Shahrour, 54, lives in Arbeen, in the suburbs of Damascus along with his extended family where there is a total of 18 people living in the same house. Shahrour developed diabetes at the start of the Syrian war, due to a lack of insulin. This meant Shahrour's condition worsened, resulting in him having his right foot amputated.

"Before the (war began), I could support my extended family by working as a driver," he said. "As the war worsened, I lost my job and my health deteriorated, which made me unable to work and provide a living for my children."

Shahrour recently suffered a stroke that paralysed half his face and made him lose the vision in his right eye. One of his sons, who is 24-years-old, suffers from chronic asthma and is also unable to work.

"What terrifies me most is that I am no longer able to buy the medication needed for me and my son, or if one of my children or grandchildren falls ill, God forbid," Shahrour said.

"Two days ago when my pregnant daughter went to hospital in the city of Douma, she needed a drug which was not available in the hospital. I had to find a solution, and I did not have the money to buy the prescription..." He broke down in tears. Two of Shahrour's daughters are married and live in their own homes, yet they are by no means financially secure. His youngest daughter Hadeel, 10, begged passers-by in Douma for help, many people stopped to ask about their situation, but most had no money to give them. In the end, a man helped them pay for the prescription. It costs roughly 3296.28 SYP (£10.35, $15) a month, but the family cannot always contribute to the amount because their income varies each day.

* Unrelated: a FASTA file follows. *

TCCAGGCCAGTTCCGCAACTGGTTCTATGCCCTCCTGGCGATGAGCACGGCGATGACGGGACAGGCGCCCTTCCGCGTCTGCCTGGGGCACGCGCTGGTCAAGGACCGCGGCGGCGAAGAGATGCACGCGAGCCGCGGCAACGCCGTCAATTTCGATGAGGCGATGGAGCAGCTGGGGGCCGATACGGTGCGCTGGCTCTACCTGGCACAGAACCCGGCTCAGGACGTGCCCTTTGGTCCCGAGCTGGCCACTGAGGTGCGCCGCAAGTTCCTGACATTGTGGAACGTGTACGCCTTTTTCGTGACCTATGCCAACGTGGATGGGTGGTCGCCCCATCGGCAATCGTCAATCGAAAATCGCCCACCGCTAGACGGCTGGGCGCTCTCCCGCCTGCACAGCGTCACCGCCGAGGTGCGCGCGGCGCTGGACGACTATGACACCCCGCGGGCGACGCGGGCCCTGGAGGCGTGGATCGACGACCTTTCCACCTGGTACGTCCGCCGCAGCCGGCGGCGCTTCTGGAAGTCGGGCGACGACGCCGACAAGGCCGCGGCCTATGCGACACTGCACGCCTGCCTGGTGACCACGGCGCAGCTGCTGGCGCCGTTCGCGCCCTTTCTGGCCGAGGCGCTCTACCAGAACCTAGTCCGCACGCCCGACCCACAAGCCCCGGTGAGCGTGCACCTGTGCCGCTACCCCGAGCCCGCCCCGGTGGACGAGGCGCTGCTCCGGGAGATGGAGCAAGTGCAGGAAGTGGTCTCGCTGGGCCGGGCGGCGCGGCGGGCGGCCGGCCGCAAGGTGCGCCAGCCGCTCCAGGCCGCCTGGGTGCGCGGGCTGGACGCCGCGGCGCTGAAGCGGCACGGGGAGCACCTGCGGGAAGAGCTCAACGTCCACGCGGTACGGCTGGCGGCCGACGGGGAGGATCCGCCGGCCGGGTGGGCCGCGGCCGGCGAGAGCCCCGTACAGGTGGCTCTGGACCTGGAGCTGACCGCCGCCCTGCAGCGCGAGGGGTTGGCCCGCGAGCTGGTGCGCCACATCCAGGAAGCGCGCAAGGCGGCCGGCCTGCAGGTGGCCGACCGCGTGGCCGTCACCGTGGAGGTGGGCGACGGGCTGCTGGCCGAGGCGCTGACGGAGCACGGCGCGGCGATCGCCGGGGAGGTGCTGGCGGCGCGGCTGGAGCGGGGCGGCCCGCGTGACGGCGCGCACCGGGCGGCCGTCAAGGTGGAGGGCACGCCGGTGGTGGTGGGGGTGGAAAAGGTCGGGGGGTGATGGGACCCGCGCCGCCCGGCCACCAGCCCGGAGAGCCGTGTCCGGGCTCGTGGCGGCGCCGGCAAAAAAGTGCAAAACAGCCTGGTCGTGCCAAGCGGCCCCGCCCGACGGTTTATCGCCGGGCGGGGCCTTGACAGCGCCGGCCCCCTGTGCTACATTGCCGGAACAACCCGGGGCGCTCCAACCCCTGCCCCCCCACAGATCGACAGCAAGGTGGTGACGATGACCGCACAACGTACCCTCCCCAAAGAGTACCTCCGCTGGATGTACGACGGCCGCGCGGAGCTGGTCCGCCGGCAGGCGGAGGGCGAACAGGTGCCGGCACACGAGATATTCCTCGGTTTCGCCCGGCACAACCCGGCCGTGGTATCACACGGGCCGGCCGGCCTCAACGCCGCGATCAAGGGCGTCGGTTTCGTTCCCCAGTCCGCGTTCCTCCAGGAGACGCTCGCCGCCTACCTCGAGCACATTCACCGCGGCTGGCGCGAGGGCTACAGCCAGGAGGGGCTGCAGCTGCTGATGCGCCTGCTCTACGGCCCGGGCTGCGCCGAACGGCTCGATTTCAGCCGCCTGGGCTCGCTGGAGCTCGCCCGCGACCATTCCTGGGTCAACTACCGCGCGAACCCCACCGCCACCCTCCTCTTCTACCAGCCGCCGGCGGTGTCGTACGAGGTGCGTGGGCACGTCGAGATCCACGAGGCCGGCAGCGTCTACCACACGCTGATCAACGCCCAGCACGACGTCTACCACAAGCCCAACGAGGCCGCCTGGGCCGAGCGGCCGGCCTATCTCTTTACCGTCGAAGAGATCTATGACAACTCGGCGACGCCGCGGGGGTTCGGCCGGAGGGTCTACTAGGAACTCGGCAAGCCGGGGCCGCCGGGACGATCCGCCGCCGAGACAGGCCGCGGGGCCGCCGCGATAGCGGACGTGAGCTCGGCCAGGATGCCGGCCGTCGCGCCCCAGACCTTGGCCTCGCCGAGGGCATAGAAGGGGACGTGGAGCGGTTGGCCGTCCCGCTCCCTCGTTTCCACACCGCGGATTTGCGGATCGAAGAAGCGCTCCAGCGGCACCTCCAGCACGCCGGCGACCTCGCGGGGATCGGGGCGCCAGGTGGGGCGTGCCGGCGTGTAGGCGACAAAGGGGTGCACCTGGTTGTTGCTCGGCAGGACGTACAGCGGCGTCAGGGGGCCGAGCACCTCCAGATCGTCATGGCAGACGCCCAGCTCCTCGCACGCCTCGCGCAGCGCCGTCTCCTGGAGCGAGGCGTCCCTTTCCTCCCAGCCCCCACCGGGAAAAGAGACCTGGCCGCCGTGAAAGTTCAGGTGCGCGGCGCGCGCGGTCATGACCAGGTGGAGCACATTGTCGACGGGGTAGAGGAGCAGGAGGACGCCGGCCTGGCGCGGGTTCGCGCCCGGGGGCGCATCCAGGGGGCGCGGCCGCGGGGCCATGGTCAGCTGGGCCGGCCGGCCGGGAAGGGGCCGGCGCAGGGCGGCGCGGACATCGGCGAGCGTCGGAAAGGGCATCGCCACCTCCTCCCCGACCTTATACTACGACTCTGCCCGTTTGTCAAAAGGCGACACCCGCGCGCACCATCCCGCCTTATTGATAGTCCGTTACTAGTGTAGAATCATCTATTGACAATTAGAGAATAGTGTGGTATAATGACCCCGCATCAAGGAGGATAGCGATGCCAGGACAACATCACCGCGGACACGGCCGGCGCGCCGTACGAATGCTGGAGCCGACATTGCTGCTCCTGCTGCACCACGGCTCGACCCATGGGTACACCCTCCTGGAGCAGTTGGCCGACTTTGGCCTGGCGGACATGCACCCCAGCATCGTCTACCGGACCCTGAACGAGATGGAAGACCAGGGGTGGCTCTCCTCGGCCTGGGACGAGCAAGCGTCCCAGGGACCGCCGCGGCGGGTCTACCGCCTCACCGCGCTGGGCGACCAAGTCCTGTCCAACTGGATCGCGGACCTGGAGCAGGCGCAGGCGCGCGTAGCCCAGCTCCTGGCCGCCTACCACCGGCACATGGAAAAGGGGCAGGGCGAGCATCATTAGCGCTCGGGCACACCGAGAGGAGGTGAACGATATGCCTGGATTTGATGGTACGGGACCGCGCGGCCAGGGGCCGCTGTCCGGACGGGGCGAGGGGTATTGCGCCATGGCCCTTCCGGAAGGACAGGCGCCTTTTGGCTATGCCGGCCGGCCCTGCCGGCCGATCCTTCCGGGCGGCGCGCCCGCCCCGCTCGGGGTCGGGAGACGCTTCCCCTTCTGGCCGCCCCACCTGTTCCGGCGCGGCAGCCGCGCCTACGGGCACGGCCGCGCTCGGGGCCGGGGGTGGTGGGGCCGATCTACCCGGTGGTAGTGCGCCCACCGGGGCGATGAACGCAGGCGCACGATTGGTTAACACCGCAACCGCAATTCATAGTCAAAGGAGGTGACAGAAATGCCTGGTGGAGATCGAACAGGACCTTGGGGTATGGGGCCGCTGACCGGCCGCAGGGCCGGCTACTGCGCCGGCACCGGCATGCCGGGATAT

"All my children are barely able to fill their children's mouths after they lost their businesses and now work on daily rates," Shahrour continued. "If a day passes and they don't find work, they cannot afford to buy food for their children."

His daughter Hadeel remains determined to go to school despite the risks and the shelling. "I want to become a teacher in future, but I got delayed in my studies," she said. "I couldn't go to school last year because of the shelling." When Reuters photographer Bassam Khabieh arrived at Shahrour's home, Hadeel was at school but as soon as she returned, she ran to her father in his wheelchair, hugged him and kissed his hands.

Hadeel told Bassam later that she loves her father very much and that when he gets money, he will buy her coloured pens instead of her pencils which are wearing out.

Shahrour went on to explain to Bassam how his family copes in winter, explaining that they "couldn't buy firewood, my children would collect some during the day which would burn in one hour on a long cold winter's night. When the weather got too cold, we burnt the old cotton pillows we had at home."

As Shahrour prepared firewood for warmth, he spoke to Bassam, telling him that he thinks he and his family should flee Arbeen and also leave Syria, but he knows that the situation is no better outside. He said that the financial burdens he may face while fleeing and living outside Syria would be too much.

He and his family have no option but to stay, hoping for a breakthrough to solve their crisis and that of many others in the same situation.